Recent discoveries by a team of academic researchers from institutions including the University of Wisconsin-Madison and Michigan State University have led to a major breakthrough in this field. Scientist and Michigan State University associate professor Curtis Wilkerson, working at the Great Lakes Bioenergy Research Center (GLBRC) in Madison, WI, was to find a gene capable of producing weaker bonds between monomers in lignin. His work was based on previous efforts during the mid-1990s by University of Wisconsin-Madison professor John Ralph, then the Plants Leader at the GLBRC, to remove lignin from trees for more efficient paper processing. Shawn Mansfield of the University of British Columbia was responsible for experiments that inserted the genes Wilkerson discovered into poplars, a fast-growing tree found all over North America.
On April 4, 2014, Wilkerson described the breakthrough in Science, explaining that poplars can be specifically designed for deconstruction. “Poplars are dense, easy to store, and the flourish on marginal lands not suitable for food crops, making them a non-competing and sustainable source of biofuel,” said Wilkerson.
According to Jennifer Gottwald, a licensing manager with the Wisconsin Alumni Research Foundation (WARF), the basic technology applied here to poplar trees could used in a variety of other plant life, even grasses. “Poplar trees are a great first example as a woody tree grown as a crop, but loblolly pine is often cited as a possible source of biomass in the south,” she said in a recent telephone interview with IPWatchdog. The status of GLRBC as a U.S. Department of Energy-funded research institution further supports the notion that this technology will be developed with an eye towards improving domestic infrastructure and political goals.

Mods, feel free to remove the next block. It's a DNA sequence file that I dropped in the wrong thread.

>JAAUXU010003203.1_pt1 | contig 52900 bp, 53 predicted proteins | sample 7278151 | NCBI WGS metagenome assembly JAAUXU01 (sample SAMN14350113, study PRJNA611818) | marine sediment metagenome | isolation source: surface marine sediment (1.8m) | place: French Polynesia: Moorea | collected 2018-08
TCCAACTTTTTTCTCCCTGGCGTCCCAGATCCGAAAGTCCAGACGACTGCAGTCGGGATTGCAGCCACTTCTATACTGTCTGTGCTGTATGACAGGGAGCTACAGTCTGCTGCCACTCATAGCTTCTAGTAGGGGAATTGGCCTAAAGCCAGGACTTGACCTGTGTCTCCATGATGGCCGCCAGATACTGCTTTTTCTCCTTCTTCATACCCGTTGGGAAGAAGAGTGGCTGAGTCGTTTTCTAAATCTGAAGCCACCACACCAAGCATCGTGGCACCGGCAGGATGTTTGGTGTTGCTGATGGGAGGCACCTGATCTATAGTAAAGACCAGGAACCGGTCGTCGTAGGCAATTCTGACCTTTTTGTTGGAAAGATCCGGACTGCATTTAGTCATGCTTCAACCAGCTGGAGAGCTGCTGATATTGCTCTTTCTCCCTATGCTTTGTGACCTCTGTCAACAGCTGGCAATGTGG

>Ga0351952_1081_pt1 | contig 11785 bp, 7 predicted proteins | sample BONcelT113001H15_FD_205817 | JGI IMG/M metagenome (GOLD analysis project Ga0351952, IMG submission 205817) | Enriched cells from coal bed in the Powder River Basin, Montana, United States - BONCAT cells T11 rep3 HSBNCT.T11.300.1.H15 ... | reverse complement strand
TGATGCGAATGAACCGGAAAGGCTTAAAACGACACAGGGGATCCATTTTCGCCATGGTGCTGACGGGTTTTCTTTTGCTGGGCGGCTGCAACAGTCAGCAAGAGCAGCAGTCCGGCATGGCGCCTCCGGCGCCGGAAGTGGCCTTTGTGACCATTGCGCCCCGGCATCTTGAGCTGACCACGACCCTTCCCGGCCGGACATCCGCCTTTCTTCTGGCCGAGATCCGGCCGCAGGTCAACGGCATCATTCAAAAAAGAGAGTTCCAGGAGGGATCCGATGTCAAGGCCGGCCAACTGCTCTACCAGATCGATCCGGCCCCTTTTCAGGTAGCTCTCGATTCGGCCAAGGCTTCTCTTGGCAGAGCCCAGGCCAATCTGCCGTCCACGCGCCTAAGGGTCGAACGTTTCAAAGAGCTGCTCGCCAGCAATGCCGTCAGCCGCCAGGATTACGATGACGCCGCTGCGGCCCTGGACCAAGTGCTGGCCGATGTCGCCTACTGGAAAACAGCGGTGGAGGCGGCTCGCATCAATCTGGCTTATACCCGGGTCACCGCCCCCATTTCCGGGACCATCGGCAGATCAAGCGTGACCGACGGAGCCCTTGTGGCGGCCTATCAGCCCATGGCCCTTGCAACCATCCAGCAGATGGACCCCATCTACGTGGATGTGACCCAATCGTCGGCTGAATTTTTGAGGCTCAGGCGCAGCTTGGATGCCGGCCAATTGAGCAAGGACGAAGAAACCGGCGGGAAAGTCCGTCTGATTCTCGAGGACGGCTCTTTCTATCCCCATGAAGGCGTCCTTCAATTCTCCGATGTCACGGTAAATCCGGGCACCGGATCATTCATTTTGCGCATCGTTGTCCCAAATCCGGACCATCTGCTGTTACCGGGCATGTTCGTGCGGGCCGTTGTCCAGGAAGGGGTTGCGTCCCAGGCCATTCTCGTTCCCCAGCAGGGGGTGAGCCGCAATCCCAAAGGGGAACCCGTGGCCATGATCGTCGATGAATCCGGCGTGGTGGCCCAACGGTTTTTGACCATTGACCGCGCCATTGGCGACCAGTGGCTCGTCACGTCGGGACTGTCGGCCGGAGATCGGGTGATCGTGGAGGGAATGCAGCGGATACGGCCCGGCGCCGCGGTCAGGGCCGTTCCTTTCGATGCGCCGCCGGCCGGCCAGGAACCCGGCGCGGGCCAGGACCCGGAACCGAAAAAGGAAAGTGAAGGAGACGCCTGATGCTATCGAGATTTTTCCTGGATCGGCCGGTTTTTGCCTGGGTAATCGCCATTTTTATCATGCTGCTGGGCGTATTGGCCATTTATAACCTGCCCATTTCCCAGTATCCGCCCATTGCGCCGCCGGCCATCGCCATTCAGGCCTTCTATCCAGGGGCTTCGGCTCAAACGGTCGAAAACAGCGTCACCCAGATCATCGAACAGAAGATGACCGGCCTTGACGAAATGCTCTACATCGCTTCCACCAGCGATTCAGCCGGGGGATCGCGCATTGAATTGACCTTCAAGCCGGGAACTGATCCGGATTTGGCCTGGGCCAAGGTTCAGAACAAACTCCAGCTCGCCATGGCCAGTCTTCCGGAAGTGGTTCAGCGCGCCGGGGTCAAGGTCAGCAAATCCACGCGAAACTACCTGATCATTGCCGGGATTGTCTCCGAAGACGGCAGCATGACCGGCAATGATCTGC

WARF is involved in marketing and licensing certain patents that cover this exciting innovation. Issued in late October 2013, U.S. Patent No. 8569465, entitled Method for Modifying Lignin Structure Using Monolignol Ferulate Conjugates, protects a method of modifying lignin so that the monomers can be more easily cleaved, or “unzipped,” when the lignin is treated with an alkaline compound. This new lignin compound would allow the lignin to be processed for paper or biofuels while consuming less water and energy.
U.S. Patent No. 8685672, titled Incorporation of Flavan-3-ols and Gallic Acid Derivatives into Lignin to Improve Biomass Utilization, protects a technology that improves the fermentation of lignin monomers as biomass. Along with biofuels and paper processing, this technology also excels at reducing feed energy costs for livestock by modifying lignin so that it is much easier for animals to digest.
Innovative research and development at American colleges and universities has been a topic of much debate in patent law. Even with the support of technology transfer offices, some have raised the question of whether patenting these inventions can help academic institutions attract enough investment to rationalize spending the money associated with running a tech transfer office. However, as our IPWatchdog coverage of technologies developed by universities and colleges throughout our country shows, universities like the University of California, Stanford and the Massachusetts Institute of Technology are at the forefront of various scientific fields, including medicine, electronic devices and computer technology. The biofuel technologies mentioned above are revolutionary, but without the work of a tech transfer office to publicize these technologies, those who need these systems may never come to know that they exist. Tech Transfer Offices play a critical role in getting technology from the university out to the private sector where it can benefit society.
WARF has been receiving an increased amount of interest in this technology from companies involved in animal feed production, which was not an originally intended purpose of this technology. It’s the hallmark of any good invention, however, that it can create efficiencies in multiple industries. A few of the patents involved with this “zip lignin” innovation are being licensed by MSU Technologies, with which WARF is working to develop commercial and industrial partners for these inventions. “Companies looking for technologies like this recognize the significance,” Gottwald said. She added that some of the next steps for this technology include applying the lignin monomers to other plants and aiding trials performed by companies interested in licensing the technology to make sure that the invention works in their hands.
If you are interested in licensing the aforementioned biofuel technology please contact Jennifer Gottwald at firstname.lastname@example.org.